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Carter v. Hecht


February 6, 2007


The opinion of the court was delivered by: Frazier, Magistrate Judge


This matter is before this Court following an evidentiary hearing. Plaintiff brought this case pursuant to 42 USC §1983. He claims that defendant failed to protect him from attack by another inmate and that this violated his constitutional right to be free from cruel and unusual punishment.

Plaintiff has been incarcerated in the Illinois Department of Corrections (IDOC) since 1987. He serves a 30-year sentence for home invasion. Prior to entering IDOC, plaintiff belonged to the Gangster Disciples (GD's), a street gang which claims as members a substantial number of Illinois prisoners. Naturally, plaintiff continued his affiliation once incarcerated. According to plaintiff, the length of his sentence along with his prior affiliation made him appropriate to hold various positions of responsibility with the GD's in prison. At the Pontiac Correctional Center, he was his unit's treasurer which placed the income from weapons and drug transactions under his control. Also due to the length of his sentence, he was deemed appropriate by his superiors to provide the ultimate solution to an intra-gang disciplinary problem. That is, he was ordered to stab another GD who had fallen from favor. Plaintiff violated a cardinal rule when he refused that assignment and compounded that indiscretion by violating his fiduciary responsibility as unit treasurer - he stole the $300-$400 under his care and control. Plaintiff figured that he had nothing to lose because his refusal to carry out the ordered assault was going to get him killed anyway. Plaintiff promptly entered protective custody (PC), where he broke the other rule which shall not be broken, he informed on other GD's. Plaintiff's GD bridges were officially and eternally burnt. All of this occurred in 1991.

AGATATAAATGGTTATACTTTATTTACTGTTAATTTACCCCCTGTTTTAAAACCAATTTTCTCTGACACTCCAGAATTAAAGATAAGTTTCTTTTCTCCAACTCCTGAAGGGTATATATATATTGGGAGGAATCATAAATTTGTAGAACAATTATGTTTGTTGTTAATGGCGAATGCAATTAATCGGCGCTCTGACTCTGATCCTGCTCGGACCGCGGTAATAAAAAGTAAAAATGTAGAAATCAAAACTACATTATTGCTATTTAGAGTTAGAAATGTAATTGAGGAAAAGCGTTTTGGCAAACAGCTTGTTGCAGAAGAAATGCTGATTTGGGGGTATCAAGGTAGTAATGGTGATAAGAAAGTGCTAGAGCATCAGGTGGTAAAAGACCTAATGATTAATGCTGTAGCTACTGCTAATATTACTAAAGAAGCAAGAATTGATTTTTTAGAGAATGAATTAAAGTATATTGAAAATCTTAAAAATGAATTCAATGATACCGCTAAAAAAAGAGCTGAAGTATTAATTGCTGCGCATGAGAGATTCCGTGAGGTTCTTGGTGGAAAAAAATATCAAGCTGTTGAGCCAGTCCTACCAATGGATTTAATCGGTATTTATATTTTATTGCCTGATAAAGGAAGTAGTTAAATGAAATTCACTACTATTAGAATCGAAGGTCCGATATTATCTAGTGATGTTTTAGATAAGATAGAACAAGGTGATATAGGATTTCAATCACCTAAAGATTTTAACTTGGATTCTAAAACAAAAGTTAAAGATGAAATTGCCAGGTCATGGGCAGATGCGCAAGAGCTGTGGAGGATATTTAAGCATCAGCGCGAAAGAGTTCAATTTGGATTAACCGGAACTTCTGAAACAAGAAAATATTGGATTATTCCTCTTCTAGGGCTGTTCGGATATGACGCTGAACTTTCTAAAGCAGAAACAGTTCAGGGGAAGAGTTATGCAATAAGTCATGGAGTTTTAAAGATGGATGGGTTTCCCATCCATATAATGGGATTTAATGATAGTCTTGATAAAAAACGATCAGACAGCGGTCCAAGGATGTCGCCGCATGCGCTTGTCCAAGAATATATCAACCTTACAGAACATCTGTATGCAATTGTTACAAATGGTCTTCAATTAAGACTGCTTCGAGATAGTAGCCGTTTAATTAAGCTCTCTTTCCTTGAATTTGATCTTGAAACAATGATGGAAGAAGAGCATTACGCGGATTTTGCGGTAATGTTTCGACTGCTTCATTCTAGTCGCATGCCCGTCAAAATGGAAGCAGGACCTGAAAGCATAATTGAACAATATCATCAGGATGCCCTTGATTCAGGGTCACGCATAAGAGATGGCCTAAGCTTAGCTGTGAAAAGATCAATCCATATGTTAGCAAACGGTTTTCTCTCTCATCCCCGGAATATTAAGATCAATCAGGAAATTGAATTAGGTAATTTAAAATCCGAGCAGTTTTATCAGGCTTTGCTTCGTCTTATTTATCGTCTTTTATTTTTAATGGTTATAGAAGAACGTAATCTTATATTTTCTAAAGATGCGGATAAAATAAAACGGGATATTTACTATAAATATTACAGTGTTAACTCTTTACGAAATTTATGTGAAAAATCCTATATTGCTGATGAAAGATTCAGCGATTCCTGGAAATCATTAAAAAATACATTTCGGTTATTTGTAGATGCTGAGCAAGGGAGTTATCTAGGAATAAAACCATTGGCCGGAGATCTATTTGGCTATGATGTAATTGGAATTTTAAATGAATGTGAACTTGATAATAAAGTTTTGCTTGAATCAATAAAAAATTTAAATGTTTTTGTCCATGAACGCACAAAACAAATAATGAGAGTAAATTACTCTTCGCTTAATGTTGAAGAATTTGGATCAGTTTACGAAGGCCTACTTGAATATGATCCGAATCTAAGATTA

During November of 1991, plaintiff transferred to Menard Correctional Center. The institution was locked down when he arrived. PC was full, so he was sent to the south cell house, a low aggression unit. He cell mate was a GD, the gallery treasurer. Another inmate who knew plaintiff at Pontiac told plaintiff's cell mate of plaintiff's history at Pontiac. The cell mate advised plaintiff to get himself to PC. In very short order, GD hit men arrived at his cell and tried to set it afire. Plaintiff was advised that more was coming. That night, he was moved to PC. During December of 1998, plaintiff was attacked in PC by his cell mate, a GD who had manipulated his way into PC simply to attack plaintiff.